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Joseph and the Grace of Forgiveness

April 18, 2024

Glynn Young

I was reading the Book of Genesis, and I was overwhelmed by grace. 

My read-the-Bible-in-a-year plan this year started with the book of Genesis, the gospel of Mark, and the book of Psalms. It’s a five-day reading plan,1 allowing the weekends, or whatever your two off-days are, to catch up if you get behind.

Genesis, Mark, and Psalms are familiar territory. Genesis offers few surprises; it’s a story of man’s fall, God’s provision, the incredible dysfunction of people and families, and what God accomplishes in spite of our very best efforts. You consider the failings in your own life, and you realize you can’t fault Abraham, Sarah, Isaac, Laban, Jacob and his wives and sons, and the Egyptian officials surrounding Pharaoh. You share their failings.

These stories are familiar; I’ve heard them and studied them since I was in Sunday school as a toddler. In my reading plan, it was becoming almost too familiar, and I found myself hurrying through the text.

Until chapter 37, where the story of Joseph begins.

I don’t know why, but I began to read slowly and carefully, even rereading some passages and stories. It wasn’t that I was finding things I’d never noticed before or was seeing something in a verse here or a verse there that I had previously missed.

This was more like a pressing need to slow down and read slowly.

Sold into slavery by his brothers, Joseph ends up owned by Potiphar, captain of Pharoah’s guard. He does his work well—so well that Potiphar puts him in charge of his household. Potiphar’s wife falsely accuses him to shift blame for her intended adultery, and Joseph is sent to prison. Even there, his leadership abilities are recognized, and he’s put in charge of all the prisoners. Eventually, he comes to interpret Pharoah’s two dreams, and Pharoah sees what Potiphar and the prison commander had already seen—Joseph’s leadership abilities. He’s put in charge of running almost everything in Egypt, and his actions, which sound almost ruthless, will save the country and even the surrounding region.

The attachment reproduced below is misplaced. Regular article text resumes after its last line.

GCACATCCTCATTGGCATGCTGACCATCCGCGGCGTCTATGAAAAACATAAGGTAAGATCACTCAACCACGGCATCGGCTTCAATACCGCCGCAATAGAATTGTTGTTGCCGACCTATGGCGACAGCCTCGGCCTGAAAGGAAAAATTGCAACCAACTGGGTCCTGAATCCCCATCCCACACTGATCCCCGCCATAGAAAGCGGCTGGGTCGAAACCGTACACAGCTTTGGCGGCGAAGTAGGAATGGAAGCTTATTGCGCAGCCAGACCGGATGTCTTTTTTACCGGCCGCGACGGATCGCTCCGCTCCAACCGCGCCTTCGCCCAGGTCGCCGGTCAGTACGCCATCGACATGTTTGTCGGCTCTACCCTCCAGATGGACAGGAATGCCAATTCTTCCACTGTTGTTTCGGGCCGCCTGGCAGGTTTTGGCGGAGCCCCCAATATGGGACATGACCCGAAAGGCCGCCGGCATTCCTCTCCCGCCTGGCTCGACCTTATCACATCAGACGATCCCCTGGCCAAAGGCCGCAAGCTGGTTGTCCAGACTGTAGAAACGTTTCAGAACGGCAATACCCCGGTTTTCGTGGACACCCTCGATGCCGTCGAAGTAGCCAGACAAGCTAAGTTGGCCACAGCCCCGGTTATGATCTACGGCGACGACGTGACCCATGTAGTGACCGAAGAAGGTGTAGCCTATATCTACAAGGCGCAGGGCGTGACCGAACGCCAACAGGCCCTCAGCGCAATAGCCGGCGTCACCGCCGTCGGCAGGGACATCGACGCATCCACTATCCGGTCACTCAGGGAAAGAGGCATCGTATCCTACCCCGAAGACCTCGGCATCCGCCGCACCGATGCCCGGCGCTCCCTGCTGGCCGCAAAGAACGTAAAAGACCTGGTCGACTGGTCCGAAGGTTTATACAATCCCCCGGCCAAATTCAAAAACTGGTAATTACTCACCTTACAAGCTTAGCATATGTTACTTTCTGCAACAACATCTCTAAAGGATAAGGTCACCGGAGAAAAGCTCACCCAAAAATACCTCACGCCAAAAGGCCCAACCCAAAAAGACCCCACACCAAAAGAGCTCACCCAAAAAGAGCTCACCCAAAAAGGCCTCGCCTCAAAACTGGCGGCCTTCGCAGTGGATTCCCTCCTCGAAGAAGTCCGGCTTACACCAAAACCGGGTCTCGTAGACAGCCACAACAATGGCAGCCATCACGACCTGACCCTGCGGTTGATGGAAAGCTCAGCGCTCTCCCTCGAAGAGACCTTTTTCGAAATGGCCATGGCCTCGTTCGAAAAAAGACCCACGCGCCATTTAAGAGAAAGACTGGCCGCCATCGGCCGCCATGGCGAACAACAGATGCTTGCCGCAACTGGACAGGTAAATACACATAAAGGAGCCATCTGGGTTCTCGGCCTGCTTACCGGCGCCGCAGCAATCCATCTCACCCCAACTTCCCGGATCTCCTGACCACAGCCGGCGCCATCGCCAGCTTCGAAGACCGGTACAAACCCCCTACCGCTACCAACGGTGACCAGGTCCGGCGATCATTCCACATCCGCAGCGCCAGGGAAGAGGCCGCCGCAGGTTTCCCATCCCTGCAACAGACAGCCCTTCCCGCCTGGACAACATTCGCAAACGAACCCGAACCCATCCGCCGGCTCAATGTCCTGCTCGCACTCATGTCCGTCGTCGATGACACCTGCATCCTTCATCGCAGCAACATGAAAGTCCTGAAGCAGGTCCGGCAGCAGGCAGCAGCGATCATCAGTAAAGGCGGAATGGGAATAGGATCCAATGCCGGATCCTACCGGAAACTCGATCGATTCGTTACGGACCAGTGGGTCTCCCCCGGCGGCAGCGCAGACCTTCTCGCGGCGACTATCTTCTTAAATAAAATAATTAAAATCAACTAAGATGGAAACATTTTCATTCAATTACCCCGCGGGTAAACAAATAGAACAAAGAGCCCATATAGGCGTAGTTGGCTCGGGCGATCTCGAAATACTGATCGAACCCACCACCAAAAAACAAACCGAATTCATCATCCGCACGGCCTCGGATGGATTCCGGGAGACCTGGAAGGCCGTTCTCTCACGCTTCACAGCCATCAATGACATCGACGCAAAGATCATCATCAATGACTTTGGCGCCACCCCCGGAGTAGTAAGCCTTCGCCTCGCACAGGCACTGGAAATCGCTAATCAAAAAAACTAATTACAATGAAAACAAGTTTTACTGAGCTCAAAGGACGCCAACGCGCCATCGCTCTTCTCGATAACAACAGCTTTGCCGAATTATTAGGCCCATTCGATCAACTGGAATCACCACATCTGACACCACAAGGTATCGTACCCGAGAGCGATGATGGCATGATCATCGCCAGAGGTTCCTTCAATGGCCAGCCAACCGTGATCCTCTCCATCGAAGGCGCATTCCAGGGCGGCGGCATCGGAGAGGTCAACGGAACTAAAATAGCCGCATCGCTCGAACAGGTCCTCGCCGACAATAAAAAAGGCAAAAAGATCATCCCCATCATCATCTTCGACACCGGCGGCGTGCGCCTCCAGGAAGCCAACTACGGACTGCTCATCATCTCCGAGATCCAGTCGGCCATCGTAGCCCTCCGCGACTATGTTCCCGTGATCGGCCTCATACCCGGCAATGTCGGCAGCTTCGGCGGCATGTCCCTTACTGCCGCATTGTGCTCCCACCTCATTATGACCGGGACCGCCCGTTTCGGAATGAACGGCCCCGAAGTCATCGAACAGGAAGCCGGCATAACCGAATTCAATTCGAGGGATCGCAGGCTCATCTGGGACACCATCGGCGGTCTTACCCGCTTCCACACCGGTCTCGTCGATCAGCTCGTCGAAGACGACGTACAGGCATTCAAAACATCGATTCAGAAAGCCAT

When his brothers arrive to buy grain, he knows who they are, even if they don’t recognize him. He “speaks roughly to them,” treating them like strangers. He accuses them of being spies, and he won’t release them until their younger brother is brought to Egypt. He hears them talk among themselves: they don’t realize he understands every word. Joseph hears Reuben’s remorse over what they did to their brother, “then he turned away from them and wept.” 

I understood what was happening. Joseph was so overcome by seeing and hearing his brothers, so overcome by the expression of remorse and regret at what they did to him, that he was brought to tears. 

I’d heard and read that before. Many times. This time, it hit home. Hard. I don’t know why; nothing was happening in my own life right at the moment that would lead me to connect with the verse, and this part of the story, like I was. 

Forgetting my plan schedule, I read on. When his younger brother Benjamin is brought to Egypt, Joseph sees him and has to physically remove himself from the room to find a private place to weep. Reuben’s remorse—the long-delayed day of reckoning for what they did to Joseph—is at hand. But the reckoning is for all of them—the brothers, Benjamin, and Joseph himself.

At some point, Joseph realizes what the whole point of what happened to him really is about. God took the evil of his brothers to sell him into slavery and turned it into the salvation of the Hebrews. A small evil act in the life of a family became a monumental event in the life of a nation. For that is what will happen; the Hebrews will be saved from the famine, and it all started with Joseph’s brothers being jealous of their father’s favored son. 

And right there is the arc of the entire story of Genesis. All of the ugliness of the stories of immorality, incest, rape, jealousy, murder, trickery, and fraud will be turned to good. Instead of destruction, there will be the grace of forgiveness and salvation. I’d often thought of Genesis as a rather shocking way to introduce the Word of God, but reading the story of Joseph, I realized it was absolutely perfect. Mankind’s sinfulness, and God’s grace of forgiveness and salvation, have been the story from the very beginning. 

I was overwhelmed. I did something that I’d never done before while reading Genesis. Like Joseph, I was so moved that I turned aside and wept.

1 Mark Roberts, The Five Day Bible Reading Program, (Bedford, TX: Lower Light Publications, 2024)

The featured image is courtesy of Julie Jablonski and is used with her kind permission for Cultivating.


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  1. Sandi says:

    “God took the evil of his brothers to sell him into slavery and turned it into the salvation of the Hebrews.”

    This hit me like a ton of bricks. Yes. Yes, of course. That is the whole story, every bit of it.

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